The girls sang their classic song "Strut" all around Barcelona and ended it dancing around the beautiful mosaics of the park. In fact, the key change of the song when Raven-Symoné did her epic kick (2:29 in the video, for reference) happened right where I'm standing in this pic.

Although I didn't have a beautiful Spanish man playing guitar next to me — and I didn't dare recreate Raven's kick in this dress — I still felt like I was totally a part of a movie that resonated with me in my childhood.

4. Walking Around Mercado De La Boqueria And Trying All The Food Was Definitely A Highlight

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Trying new food is always an exciting part of traveling for me, and there was truly no better place to do it than at Mercado de la Boqueria. It's a giant outdoor market in the Las Ramblas area that sells every food product you can imagine. There are dozens of stands full of fresh fruit, candies, chocolates, pastries, and much more.

I spent an entire afternoon wandering around the market and buying snacks, which I ate as I continued walking. It was such a relaxing way to eat, and I got to try some typical Barcelona "snack" food that I wouldn't have otherwise. My absolute favorite were these cones of sliced Jamón Ibérico mixed in with chunks of manchego cheese. So much yum.

5. It Was Such An Easy City To Walk Around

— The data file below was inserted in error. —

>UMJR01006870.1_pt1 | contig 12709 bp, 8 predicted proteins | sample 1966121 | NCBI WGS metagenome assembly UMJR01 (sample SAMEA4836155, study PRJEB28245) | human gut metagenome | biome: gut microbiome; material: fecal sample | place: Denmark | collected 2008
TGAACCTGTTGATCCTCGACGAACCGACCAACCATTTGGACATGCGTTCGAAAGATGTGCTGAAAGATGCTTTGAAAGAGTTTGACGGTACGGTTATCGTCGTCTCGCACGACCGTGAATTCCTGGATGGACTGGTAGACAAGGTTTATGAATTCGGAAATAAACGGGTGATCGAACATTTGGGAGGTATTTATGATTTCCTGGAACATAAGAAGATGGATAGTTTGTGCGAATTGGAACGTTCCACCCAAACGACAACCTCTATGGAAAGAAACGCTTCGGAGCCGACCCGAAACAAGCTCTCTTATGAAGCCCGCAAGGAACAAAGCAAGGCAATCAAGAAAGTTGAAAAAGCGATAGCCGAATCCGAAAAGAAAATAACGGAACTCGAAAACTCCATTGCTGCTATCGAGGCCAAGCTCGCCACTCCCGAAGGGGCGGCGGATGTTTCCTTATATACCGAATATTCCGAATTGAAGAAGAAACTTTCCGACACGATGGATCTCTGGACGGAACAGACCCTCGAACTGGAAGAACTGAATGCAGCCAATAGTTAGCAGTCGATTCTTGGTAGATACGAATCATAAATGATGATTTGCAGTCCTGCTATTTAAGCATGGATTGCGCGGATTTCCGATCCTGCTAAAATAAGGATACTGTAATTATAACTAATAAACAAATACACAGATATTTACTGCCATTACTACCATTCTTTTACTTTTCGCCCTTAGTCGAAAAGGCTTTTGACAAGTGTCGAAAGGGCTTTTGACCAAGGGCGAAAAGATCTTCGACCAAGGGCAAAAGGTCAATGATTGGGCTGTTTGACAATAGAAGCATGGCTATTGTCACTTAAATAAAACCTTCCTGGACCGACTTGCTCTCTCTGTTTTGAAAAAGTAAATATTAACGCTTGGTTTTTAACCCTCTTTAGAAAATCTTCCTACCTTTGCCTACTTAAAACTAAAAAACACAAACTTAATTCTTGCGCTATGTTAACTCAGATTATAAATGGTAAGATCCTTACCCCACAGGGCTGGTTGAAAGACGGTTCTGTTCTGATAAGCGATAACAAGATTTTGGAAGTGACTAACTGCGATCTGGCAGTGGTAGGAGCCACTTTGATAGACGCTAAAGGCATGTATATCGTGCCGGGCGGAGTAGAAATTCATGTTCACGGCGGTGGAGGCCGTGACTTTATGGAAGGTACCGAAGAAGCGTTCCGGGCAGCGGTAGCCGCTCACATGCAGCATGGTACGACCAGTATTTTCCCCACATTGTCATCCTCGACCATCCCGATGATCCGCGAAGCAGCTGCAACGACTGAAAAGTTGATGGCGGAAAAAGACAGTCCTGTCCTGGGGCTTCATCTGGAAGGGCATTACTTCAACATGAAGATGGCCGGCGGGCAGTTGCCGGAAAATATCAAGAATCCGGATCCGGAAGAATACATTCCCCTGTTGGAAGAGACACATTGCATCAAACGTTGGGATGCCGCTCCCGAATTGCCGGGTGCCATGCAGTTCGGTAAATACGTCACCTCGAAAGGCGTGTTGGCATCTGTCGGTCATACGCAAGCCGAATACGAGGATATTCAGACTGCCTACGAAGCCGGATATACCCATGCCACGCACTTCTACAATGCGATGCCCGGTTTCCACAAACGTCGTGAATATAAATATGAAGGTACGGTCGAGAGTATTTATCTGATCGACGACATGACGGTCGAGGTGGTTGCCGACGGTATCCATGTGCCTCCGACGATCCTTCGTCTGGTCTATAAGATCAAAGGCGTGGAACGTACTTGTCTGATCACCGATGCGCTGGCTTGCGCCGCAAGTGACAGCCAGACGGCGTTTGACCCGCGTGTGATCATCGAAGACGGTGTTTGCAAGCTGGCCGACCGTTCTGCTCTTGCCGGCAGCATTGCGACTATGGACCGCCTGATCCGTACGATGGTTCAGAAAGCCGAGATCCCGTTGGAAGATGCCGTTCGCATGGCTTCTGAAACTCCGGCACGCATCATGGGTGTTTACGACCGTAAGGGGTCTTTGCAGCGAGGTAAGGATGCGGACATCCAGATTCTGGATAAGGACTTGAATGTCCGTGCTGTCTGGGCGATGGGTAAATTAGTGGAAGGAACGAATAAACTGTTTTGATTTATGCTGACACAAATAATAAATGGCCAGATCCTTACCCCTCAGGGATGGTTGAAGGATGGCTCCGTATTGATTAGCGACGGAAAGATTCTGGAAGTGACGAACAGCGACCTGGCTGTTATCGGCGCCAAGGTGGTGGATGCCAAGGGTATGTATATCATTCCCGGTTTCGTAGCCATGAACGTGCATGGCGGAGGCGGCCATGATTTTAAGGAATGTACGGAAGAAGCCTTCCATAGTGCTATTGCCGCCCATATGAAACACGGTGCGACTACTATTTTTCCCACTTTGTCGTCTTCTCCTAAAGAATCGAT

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Barcelona is a big city, and while taking the metro or the buses is convenient when you're trying to pack a lot of activities in, walking was just as fun. I won't lie — it was unbelievably hot and I easily sweated through all of my clothes, but I feel like walking really gave me a great idea of the geography of the city.

Plus, there are a ton of little stores and hole-in-the-wall restaurants you can only really discover when walking on foot, so though I don't always like to walk when I'm traveling, I definitely enjoyed it in Barcelona. I highly recommend walking through the shopping districts, Las Ramblas and Passeig de Gràcia.

6. There Are Tons Of Rooftops To Catch Incredible #Views

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Based on a few quick searches, I realized that if you stay at a hotel in downtown Barcelona, there's a high likelihood you'll have a rooftop terrace of some sort. I spent part of my stay at Sir Victor, which is just off Avinguda Diagonal near the Passeig de Gràcia area (a super central part of town).

One of the hotel's coolest features — and it has many, trust me — was its beautiful rooftop terrace. It has an unobstructed view of the Casa Milà rooftop, as well as a beautiful pool, which is perfect for cooling off in. All I needed was a glass of sangria and some sunscreen, and I was good to go.

7. I Enjoyed So Much Paella

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I have many different kinds of foods that I consider "soul food," purely because they fill my soul (and belly) with lots of love. Paella and sangria are true soul foods to me. I loved that Barcelona had many options for paella — even as a solo diner — and that you could pretty much find sangria at any restaurant or bar. I ate and drank my fill of each, and it's safe to say my taste buds were beyond happy.